Black Lives Matter in Egypt
The controversy surrounding racism – are Arabs racist?

The Arab world suffers from a system in which people are intolerant of "the other". This racist environment contributes to the growth of hostility and antagonism towards anyone who differs from our sense of what is "normal" or "conventional". By Khaled al-Khamissi

Are Arabs racists? Are Egyptians racists? A question that was once priority has quickly become submerged beneath those issues most relevant to our daily struggle today. Owing to the breadth of the subject, the sensitivity surrounding it and the difficulty of undertaking serious opinion polls in the Arab world, the jury would still appear to be out. Yet with the global wave of anti-racism sentiment triggered by George Floyd’s killing in the USA, it is a topic that needs to be addressed.

Let's start with a simple definition of the concept: racism is the belief that there are differences in the abilities and characteristics of people according to the colour of their skin. Sometimes it may be expressed as a distinction between different religious beliefs, such as when an Egyptian Muslim says that Egyptian Copts smell bad, meaning that this is in the biological make-up of all Copts. Sadly, this is something I have heard more than once.

Notwithstanding the grotesque nature, folly, and stupidity of the notion, racism has been present throughout Arab history; indeed, throughout human history. People have carved out great chasms to separate one race from another and they’ve filled them with liquid loathing, producing noxious fumes.

The cycle of hatred goes beyond skin colour and religious affiliation to include differences in sexual orientation, people with special needs, as well as other racial differences. I am reminded of a proverb by the Egyptian writer Ahmed Taymour: "If a one-eyed person looks up at the sky, he’ll spoil it" (i.e. a one-eyed person can only see imperfection and evil).

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A constant throughout Arab history

The most brilliant of all Arab poets, Abu al-Tayyib al-Mutanabbi wrote a famous verse lampooning Abu al-Misk Kafur, the Ikhshidid vizier: "Don’t buy a slave without a stick to go with him .. …Slaves are filthy and ill-tempered". In this verse, he encapsulates the essence of racism brilliantly. The black Abyssinian slave, in this case Kafur the Ikhshidid vizier, is dirty, profane, ritually impure and with a nasty demeanour, so you have to hit him with the stick. This, then, was the nature of black slaves, according to al-Mutanabbi.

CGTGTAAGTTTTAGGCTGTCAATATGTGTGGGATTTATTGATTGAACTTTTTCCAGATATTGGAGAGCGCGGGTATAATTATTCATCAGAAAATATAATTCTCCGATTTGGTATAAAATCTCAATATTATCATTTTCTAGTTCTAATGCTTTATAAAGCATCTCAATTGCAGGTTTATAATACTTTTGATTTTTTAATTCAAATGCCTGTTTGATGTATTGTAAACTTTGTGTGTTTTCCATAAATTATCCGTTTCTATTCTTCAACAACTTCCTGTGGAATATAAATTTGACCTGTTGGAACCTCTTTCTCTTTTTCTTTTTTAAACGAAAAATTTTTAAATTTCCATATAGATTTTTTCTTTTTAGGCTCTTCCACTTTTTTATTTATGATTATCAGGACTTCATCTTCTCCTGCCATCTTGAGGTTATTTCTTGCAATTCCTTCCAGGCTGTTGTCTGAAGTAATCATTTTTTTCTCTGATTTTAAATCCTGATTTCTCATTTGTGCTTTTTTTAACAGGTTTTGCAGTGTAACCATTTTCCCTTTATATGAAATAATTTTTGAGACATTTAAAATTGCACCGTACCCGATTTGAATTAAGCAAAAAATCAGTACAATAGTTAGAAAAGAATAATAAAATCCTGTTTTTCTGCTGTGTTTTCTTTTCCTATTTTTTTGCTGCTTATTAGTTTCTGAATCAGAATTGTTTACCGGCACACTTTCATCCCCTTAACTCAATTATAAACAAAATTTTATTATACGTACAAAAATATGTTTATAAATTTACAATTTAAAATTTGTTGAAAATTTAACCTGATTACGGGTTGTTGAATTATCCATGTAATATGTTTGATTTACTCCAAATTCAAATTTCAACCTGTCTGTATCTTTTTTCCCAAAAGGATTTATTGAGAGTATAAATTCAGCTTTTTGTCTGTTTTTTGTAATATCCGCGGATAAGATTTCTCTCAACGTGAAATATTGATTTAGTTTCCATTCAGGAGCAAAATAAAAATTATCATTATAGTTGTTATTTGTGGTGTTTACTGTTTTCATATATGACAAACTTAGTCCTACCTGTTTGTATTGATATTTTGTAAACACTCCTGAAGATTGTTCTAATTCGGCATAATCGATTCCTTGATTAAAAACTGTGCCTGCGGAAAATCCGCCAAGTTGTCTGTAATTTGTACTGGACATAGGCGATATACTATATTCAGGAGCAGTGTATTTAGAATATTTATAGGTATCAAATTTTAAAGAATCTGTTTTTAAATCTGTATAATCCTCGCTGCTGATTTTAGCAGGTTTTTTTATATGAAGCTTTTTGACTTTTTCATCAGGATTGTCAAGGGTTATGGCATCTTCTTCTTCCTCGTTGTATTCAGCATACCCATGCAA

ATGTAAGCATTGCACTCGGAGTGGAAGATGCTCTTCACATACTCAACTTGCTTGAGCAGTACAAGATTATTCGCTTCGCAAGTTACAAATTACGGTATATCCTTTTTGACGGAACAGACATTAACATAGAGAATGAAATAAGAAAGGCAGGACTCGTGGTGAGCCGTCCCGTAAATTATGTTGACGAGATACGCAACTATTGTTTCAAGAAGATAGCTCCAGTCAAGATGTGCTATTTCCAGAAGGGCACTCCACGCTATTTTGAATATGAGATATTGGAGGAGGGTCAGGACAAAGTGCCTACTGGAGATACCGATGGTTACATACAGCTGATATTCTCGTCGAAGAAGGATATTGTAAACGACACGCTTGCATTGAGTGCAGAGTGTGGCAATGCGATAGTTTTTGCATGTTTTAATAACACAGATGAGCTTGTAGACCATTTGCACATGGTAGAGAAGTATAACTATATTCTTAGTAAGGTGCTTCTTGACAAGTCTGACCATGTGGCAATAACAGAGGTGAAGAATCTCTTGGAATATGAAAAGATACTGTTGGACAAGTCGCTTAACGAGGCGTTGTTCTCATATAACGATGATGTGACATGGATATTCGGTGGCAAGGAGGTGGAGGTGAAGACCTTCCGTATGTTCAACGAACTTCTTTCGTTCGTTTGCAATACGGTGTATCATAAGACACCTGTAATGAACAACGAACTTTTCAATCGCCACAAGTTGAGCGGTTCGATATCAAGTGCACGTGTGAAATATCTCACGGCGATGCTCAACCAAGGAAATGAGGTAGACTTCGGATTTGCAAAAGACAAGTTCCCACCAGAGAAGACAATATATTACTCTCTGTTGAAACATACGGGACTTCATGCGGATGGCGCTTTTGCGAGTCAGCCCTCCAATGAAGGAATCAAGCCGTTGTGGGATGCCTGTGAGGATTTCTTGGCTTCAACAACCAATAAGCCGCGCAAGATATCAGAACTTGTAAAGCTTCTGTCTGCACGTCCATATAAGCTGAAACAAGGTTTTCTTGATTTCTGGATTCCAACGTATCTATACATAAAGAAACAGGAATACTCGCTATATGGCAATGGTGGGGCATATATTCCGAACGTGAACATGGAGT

Al-Mutanabbi did not create this linguistic legacy out of nothing, nor was it merely an emotional flourish to ridicule the man in question. Rather, the racist system was well-established and firmly grounded. Slavery was an integral part of the socio-economic system of the Islamic state in which our poet lived. There was one Islamic doctrine for the master and another for the slave.


For instance, slaves didn’t attend the Friday prayer. And the wedding contract allowed slave widows and divorcees to marry after a period of waiting (‘idda) of two months, instead of four in the case of a free woman. A male slave could marry, with the permission of his master, two women, not four like a free man. Indeed, there was a comprehensive legal code in respect of slaves in the society in which al-Mutanabbi grew up, and the situation stayed like this until the twentieth century.

Thus, the social and legal system of the Umayyad and Abbasid states and their successors was one that clearly discriminated against people. Hence it was only natural that Arab countries would be the last to be compelled to end the slave trade and abolish such practices. Slavery was abolished in most countries in the 19th century; China was the last non-Arab country to pass a law making it illegal in 1909, which came into force in 1910.

In the Arab world, however, slavery was only abolished in Saudi Arabia in 1962, although it is said to have taken another seven years before the edict came into force. Slavery was outlawed in Yemen and Oman in 1970, while in Mauritania it persisted until 1981.

A number of Islamic scholars have even issued fatwas to the effect that abolishing slavery is a heresy in Islam. Prohibiting what is halal in Islam is not allowed (haram). This relates to the first verse of Surah al-Tahrim, the Prohibition chapter in the Koran: "O Prophet, why do you forbid what God has made lawful for you; to please your wives? God is Forgiving, Merciful."

From the second half of the 20th century onwards, most Islamic scholars have viewed the abolition of slavery positively, but the simple question remains: is there a single Islamic scholar who died before the 19th century who said we should abolish slavery? As far as I know, the answer is no. Here I will admit to something that I never have before, which is that my grandfather, who was born in 1899 and who raised me from the age of 5 after my mother’s death, owned a castrated slave (or eunuch). And his sisters owned an Ethiopian bondmaid. The slave trade was made illegal officially in Egypt in 1877, although it was only ink on paper until 1894. Slaves were not freed during that period; they remained the property of their masters until their death.